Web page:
DCS migration approach

Considerations you need to take into account when planning a DCS migration/upgrade

Once you realize that after a prolonged relationship with your current DCS, it is time to say goodbye to the obsolete DCS and welcome a new DCS, there are many things to consider. For instance, which migration approach or strategy will you be using? If the DCS controls a plant which will stop production in the near future this choice is easy. You can just migrate when production is stopped. Though many companies will not stop production in the near future or will not stop production at all. These companies will be migrating their DCS during online process conditions; while continuing production. We will discuss several DCS migration approaches.

Replicate or upgrade
The first step to take into account is whether you want to replicate the existing system or to upgrade it. Replicating is cheaper on the short run. Although it is less cost-effective on the long run due the missing benefits of a modern DCS.

Simultaneous or step-by-step
It must be determined if the upgrade will replace all the DCS components at the same time or in steps. With the step-approach the Human Machine Interface (HMI) will be replaced first, then the controllers and then the I/O. For a phased approach more time is needed, but is followed downtime and risks.

Vertical or horizontal
When choosing a vertical approach, one specific process area is upgraded at a time. When choosing the horizontal approach, all similar process units will be upgraded at the same time (across multiple areas).

Hot cutover or cold cutover
The hot cutover is more expensive than the cold cutover. Although, when taking certain important factors into account, such as downtime, the hot cutover is less costly. The hot cutover method also involves less risks due to step-by-step migration of the loops, whereas with the cold cutover method the old DCS will be replaced by the new DCS all at once. One big disadvantage of a hot cutover is that is takes longer than a cold cutover.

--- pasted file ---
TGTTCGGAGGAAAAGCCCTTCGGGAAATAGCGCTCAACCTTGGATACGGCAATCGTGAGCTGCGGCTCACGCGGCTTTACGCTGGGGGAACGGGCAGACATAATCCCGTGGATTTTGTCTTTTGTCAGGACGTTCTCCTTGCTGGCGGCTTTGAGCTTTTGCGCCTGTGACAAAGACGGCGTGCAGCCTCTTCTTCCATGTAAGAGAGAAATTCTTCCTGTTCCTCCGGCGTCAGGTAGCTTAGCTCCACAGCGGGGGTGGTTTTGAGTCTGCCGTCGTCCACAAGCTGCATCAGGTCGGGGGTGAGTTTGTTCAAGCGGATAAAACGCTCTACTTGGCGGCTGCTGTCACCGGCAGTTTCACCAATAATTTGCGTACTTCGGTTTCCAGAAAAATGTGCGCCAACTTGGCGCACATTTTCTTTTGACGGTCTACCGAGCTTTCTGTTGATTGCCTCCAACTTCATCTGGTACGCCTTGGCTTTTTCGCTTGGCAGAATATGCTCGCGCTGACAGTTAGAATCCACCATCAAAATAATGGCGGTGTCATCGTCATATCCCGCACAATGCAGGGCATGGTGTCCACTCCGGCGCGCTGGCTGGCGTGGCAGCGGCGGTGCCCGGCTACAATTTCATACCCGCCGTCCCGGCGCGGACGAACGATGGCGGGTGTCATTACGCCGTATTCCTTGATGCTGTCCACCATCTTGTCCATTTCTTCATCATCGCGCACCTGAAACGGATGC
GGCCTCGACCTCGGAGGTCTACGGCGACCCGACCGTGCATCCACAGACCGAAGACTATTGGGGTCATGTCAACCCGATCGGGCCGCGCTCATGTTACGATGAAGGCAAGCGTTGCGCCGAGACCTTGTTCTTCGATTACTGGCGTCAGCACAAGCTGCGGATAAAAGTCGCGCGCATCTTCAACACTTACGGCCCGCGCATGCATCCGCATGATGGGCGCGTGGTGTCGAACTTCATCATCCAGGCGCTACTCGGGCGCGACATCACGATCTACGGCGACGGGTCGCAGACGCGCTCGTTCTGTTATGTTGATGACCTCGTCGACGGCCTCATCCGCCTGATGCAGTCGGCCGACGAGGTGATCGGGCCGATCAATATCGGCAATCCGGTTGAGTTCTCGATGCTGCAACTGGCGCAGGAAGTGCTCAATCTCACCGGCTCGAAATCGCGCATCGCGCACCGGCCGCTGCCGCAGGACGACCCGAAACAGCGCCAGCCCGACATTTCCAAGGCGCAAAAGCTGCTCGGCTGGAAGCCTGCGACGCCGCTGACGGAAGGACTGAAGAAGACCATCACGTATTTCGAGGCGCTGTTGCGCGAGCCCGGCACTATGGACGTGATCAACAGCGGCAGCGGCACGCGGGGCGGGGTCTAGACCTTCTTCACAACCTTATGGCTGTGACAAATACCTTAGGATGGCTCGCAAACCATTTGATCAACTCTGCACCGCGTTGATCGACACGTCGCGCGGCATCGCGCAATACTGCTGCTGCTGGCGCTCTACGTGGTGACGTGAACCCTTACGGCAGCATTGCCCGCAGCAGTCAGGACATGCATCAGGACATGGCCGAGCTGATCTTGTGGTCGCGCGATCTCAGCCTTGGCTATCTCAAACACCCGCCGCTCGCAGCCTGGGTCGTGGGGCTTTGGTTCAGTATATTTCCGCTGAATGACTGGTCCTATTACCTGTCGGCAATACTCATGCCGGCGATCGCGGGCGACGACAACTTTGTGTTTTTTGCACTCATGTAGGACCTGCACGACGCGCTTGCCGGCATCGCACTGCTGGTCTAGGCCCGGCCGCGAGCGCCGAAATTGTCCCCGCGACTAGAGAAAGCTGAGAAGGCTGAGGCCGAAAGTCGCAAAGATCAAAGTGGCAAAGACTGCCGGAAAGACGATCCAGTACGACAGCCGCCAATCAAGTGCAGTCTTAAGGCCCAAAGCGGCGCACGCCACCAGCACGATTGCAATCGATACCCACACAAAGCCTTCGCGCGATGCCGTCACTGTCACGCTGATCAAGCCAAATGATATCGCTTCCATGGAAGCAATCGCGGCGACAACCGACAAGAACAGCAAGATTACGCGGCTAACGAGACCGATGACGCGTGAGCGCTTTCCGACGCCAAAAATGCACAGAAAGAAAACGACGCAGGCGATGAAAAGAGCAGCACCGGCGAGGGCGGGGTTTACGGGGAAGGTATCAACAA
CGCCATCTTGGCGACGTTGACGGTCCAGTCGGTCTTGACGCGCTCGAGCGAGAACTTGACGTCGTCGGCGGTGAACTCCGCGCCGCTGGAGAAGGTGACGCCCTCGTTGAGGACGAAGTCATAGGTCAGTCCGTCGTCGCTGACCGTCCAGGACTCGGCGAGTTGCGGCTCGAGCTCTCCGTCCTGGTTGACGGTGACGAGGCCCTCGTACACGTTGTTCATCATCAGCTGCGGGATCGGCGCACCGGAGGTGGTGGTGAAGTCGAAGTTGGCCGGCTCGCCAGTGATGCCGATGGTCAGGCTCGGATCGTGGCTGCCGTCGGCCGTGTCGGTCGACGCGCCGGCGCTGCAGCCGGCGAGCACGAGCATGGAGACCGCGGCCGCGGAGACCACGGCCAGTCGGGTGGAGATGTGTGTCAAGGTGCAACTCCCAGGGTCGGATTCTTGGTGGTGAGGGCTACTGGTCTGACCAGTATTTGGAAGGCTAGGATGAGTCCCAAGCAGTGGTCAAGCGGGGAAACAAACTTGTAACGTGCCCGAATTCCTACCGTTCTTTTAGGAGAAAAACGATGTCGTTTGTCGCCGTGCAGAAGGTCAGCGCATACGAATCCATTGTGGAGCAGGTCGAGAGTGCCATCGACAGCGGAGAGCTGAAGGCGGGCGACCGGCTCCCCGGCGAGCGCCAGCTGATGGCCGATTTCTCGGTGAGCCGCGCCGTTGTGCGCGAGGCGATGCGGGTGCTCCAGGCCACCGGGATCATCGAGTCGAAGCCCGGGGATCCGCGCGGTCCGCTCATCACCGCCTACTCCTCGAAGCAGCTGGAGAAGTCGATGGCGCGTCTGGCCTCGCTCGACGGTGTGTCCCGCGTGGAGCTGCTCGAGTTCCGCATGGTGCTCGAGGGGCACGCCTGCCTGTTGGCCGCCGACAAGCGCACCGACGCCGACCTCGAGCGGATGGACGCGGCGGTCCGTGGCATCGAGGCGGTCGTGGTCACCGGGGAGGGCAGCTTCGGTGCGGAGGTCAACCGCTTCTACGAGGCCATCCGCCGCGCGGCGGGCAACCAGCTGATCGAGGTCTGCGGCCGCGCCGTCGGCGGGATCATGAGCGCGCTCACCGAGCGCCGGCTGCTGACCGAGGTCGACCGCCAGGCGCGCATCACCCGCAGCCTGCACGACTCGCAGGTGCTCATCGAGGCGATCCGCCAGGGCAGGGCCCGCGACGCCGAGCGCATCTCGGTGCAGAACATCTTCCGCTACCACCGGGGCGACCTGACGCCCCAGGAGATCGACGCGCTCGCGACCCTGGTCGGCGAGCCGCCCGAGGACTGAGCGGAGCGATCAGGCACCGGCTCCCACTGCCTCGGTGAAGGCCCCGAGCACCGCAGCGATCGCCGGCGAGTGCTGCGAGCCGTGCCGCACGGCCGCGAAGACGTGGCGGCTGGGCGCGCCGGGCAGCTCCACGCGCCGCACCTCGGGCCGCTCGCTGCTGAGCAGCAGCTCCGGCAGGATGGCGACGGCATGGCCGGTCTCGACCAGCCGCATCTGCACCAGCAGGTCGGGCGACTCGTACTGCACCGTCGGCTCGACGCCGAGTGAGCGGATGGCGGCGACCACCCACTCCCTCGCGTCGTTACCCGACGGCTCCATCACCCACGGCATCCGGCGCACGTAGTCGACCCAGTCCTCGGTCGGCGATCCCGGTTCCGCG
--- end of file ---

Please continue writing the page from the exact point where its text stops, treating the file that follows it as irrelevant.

There are various hot cutover strategies, which include:

  • Process bypassing; using the process redundancy and a bypass valve to block out segments.
    – This is not always possible
    – No control during the migration
    – Time consuming
    – No output match
  • Manual valve control; using a bypass valve to create fixed process conditions
    – Offset control (only based on experience)
    – No output match
    – Time consuming
    – Expensive
  • Mechanical blocking; mechanically fix process valves
    – No offset control
    – No output match
    – Time consuming
    – Expensive
  • HART manual mode; using HART to create a stand-alone instrument
    – HART manual mode support required
    – Not always possible
    – External power required
    – Increased safety and efficiency
  • Electrical loop take-over; using a tool to take-over and control the loops
    – Increased safety: offset control, output match and fail-safe mode
    – Increased efficiency: less preparation, less man-hours and no mechanical work
    – Expensive on the short run, but cost-effective on the long run
    – Time consuming due to step-by-step approach

Taking the above mentioned hot cutover strategies into account, the electrical loop take-over looks like the best strategy to use. The HART method is a very good option as well, but this is not possible in every process plant.
Continuous developments in the field of DCS migration/upgrades lead to more efficient and safe methods. A recent DCS migration project by Yokogawa showed to use of a tool that makes DCS migrations as easy, safe and efficient as possible.

Read about the DCS migration project here! »